All physical laws are preserved if there is cDK. However, atomic properties, such as Planck's constant, would change. Such changes seem to be observed based upon historical measurements, although I am not convinced that the statistical case for this is persuasive for certain "constants." Much more could be written on the possibility of cDK. Some of it has revolutionary implications. All one can say at this time is that a case can be made for cDK. In my opinion, it is a good case. Reasonable people may disagree. I hope competent researchers will try to falsify the cDK hypothesis. However, people who clo, se their minds to the possibility of cDK, or to any other surprising phenomena for which there is sound experimental data, fail to understand what scientific inquiry is all about.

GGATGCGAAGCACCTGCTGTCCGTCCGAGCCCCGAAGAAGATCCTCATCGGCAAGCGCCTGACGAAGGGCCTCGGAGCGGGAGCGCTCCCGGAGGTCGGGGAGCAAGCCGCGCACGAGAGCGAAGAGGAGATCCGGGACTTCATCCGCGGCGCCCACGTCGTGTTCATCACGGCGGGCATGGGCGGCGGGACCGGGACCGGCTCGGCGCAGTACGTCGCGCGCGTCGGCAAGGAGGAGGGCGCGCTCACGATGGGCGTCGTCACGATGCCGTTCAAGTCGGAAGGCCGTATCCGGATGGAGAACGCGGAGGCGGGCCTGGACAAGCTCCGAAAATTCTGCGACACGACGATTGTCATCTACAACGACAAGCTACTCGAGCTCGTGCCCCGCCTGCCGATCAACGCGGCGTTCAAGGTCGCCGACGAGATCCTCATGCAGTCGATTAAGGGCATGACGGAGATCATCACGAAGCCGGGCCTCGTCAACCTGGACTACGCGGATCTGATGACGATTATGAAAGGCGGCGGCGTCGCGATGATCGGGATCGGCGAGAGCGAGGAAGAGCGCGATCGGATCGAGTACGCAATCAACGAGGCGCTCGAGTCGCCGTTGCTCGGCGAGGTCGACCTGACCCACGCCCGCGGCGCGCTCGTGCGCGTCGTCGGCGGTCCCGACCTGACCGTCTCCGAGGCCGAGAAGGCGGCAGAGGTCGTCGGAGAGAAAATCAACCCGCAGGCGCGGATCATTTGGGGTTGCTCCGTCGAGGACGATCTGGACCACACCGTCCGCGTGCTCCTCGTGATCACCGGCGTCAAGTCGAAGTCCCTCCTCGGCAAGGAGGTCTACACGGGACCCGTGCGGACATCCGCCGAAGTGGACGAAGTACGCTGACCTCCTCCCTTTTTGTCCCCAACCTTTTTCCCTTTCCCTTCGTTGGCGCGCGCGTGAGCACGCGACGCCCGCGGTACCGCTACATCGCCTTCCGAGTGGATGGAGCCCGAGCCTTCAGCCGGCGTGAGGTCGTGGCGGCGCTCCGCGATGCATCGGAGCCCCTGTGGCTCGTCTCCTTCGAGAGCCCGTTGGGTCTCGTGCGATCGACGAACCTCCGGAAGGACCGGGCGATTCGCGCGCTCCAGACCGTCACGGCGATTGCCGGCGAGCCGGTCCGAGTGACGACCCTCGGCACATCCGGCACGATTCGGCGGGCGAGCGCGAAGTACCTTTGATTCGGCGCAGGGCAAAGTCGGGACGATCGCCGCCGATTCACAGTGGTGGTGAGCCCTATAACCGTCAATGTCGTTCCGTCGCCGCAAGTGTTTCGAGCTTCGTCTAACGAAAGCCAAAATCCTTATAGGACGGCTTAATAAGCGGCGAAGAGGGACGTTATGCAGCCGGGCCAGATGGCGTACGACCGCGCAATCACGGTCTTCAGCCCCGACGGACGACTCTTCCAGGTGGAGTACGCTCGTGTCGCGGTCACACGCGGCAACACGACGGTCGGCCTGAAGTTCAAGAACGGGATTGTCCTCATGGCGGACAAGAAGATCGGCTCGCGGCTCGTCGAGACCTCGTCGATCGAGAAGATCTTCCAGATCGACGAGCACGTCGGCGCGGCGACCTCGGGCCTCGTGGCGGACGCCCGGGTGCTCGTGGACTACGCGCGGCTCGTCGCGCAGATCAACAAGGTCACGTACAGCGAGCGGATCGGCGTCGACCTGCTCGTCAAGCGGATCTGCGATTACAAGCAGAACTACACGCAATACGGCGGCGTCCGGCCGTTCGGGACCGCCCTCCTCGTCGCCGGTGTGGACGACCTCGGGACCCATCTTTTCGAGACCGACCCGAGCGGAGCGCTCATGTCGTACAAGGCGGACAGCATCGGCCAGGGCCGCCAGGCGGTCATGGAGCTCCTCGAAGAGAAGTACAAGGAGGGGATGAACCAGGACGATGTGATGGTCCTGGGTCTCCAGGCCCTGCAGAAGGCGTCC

Lippard: "Category seventeen of Brown's book states, 'There are many single-cell forms of life, but there are no forms of animal life with 2, 3, 4, . . . or even 20 cells.' . . . One of the sources he cites for this claim is Five Kingdoms by Lynn Margulis and Karlene V. Schwartz. . . . The pages he cites are a description of Mesozoa, described as having twenty to thirty jacket cells enclosing a long cylindrical axial cell. The description also notes that Mesozoa is possibly intermediate between protoctists and more complex metazoans.
"But this does not support the claim that there are no forms of life with two to twenty cells " (only references omitted).
In my footnote 17c, I explained why Mesozoa are not intermediate between protoctists and more complex multicellular organisms: